Candid, cool-headed Claire Byrne talks about her Covid-19 guilt

TV review: The broadcaster describes her eerily normal temperature and simmering aches

Speaking live on RTE from her home where she is in self-isolation, journalist and broadcaster Claire Byrne has described her experiences of Covid-19. Video: RTE / Claire Byrne Live

 

Absurdity mixed with slow-rising dread has become part of the fabric of daily life, and there is lots of both as Claire Byrne presents from her shed for a second week (RTÉ One, 10.35pm).

As has already been reported, her worst fears about the cold symptoms she came down with seven days ago were confirmed when she tested positive for coronavirus.

In a broadcast that is more human interest than current affairs, Byrne candidly outlines her experience of Covid-19. The eerie lack of a high temperature, the slow simmer of aches and coughs. And then the nights she felt she could not breathe (she is on the mend, thank goodness). As a viewer, your throat tightens and muscles twitch even as a tiny part of your brain wonders why she got rid of that lovely lamp from last week.

She also speaks of her guilt over having potentially infected others while unaware she had become a transmitter of the virus. It is a very human response – no matter that, without any reason to suspect she had Covid-19, she no has cause for remorse.

However, simply by sharing what she went through she puts a human face on what it’s like to contract Covid-19. At the moment, many of us lack a personal context through which to process everything that is happening – of course that is starting to change – and Byrne is to be commended for her frankness and her cool-headedness. Candour without melodrama is what is called for at this point in time.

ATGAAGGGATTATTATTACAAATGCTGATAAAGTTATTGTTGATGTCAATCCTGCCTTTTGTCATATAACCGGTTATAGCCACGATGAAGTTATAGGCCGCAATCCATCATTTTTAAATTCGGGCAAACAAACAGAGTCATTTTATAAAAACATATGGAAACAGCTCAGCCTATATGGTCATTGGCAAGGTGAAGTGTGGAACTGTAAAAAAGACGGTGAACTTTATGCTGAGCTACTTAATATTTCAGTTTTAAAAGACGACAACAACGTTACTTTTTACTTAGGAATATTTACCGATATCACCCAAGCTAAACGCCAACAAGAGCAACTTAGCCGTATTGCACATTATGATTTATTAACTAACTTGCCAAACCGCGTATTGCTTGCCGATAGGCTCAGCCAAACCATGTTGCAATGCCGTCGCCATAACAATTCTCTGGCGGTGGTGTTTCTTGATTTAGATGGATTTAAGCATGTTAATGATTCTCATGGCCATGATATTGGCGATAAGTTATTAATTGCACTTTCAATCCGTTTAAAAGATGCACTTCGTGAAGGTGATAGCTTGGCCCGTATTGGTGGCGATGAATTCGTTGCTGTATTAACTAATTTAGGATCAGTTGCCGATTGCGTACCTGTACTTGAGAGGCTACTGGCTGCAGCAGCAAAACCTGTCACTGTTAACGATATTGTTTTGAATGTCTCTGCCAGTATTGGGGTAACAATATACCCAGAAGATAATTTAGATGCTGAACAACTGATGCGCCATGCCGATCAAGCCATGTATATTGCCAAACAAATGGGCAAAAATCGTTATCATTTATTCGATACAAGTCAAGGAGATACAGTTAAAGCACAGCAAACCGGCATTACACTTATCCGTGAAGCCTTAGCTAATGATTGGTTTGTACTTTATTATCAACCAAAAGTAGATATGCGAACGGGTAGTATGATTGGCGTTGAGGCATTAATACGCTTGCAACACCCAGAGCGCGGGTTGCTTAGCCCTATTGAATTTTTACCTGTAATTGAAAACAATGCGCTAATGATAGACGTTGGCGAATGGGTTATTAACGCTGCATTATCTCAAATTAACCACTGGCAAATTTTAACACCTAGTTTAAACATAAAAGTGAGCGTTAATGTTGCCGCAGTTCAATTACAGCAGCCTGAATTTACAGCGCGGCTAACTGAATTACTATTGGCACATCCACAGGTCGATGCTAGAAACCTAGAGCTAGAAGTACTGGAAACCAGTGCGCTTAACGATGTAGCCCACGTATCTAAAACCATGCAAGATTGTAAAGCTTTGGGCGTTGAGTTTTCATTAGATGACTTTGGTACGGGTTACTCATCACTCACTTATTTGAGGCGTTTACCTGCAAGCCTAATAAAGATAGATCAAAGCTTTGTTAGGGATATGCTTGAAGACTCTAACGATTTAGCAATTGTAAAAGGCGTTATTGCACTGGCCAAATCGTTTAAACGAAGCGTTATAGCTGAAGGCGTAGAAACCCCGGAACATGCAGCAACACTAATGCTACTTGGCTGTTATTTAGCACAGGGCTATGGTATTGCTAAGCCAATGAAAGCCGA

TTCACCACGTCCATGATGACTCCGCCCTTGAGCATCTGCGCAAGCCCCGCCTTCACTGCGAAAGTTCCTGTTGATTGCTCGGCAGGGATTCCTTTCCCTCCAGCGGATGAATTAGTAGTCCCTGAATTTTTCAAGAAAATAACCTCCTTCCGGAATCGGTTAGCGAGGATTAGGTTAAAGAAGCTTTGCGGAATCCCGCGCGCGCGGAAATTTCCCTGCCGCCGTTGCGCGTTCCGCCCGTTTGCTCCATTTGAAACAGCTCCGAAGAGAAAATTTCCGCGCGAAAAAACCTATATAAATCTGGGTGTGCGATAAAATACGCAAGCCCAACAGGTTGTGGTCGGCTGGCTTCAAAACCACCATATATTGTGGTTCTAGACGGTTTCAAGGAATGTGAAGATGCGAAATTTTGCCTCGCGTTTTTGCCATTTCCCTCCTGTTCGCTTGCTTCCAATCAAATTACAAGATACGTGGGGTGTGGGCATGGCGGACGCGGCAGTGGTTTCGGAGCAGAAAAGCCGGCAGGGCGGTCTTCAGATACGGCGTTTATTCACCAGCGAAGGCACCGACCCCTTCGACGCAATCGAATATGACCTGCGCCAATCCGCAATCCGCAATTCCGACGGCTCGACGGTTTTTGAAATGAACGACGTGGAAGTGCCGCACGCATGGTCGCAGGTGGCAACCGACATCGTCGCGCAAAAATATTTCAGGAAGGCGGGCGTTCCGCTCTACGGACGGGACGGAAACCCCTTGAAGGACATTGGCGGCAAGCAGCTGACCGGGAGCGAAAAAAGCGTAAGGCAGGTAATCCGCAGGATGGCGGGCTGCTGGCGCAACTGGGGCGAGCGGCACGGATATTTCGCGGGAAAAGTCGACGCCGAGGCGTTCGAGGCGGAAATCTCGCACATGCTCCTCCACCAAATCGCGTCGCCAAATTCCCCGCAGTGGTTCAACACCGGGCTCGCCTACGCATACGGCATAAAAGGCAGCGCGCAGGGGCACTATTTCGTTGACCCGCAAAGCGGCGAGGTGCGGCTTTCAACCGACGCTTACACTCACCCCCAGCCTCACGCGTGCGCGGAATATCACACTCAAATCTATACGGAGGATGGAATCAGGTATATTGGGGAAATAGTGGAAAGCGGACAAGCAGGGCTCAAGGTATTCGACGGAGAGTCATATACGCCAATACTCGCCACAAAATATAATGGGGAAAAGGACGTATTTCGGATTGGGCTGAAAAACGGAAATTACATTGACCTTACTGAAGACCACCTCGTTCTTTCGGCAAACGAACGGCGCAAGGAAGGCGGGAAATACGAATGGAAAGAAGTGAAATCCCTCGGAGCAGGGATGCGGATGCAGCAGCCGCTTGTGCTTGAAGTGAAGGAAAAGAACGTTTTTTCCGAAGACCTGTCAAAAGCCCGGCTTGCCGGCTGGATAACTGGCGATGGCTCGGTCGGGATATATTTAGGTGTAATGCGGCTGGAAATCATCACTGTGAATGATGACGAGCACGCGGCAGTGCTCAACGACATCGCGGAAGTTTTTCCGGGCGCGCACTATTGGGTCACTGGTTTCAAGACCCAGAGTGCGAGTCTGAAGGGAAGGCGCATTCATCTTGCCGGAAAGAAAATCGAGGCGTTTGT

Sadly, it is rather downhill from there in an episode that, following the informative and, by necessity, unnerving Claire Byrne Live Covid-19 specials of the previous fortnight, feels like the underwhelming third part in a trilogy. A great deal of nothing is articulated by Minster of State Helen McEntee as, back in the studio, she is pressed by Sarah McInerney as to whether Ireland will move towards a full lockdown, as just implemented in the UK.

And there are flashes of that tiresome Irish exceptionalism by which we believe we are so much nicer and kinder than everyone else as the discussion turns to our supposed remarkable fortitude in times of crisis. There is fortitude all over the globe – though, given the challenges, all the fortitude in the world may not be enough. Let’s save the self-congratulations until we’re out the other side.

The British government’s belated crackdown on public gatherings is meanwhile criticised as too little too late by Channel 4 presenter Jon Snow, skyping from the minimalist kitchen where he is self-isolating after a trip to Iran. Because we are still human many of us are more interested in his kitchen than what he has to say. Alas there isn’t much to see from a voyeuristic perspective (you show nothing, Jon Snow).

But the most impressive guest is retired Co Mayo GP Ken Egan who, at 75, is coming back to do his bit. He is refreshingly frank – yet also gives us something to cling too. Ireland survived TB, polio, Aids. We’ll survive this too, he says, though we need to loudly and bluntly tell people to stay away from one another.

His lack of sentimentality is striking. As is his pragmatic optimism. We’ll need it – and lots more – in the days and weeks ahead.

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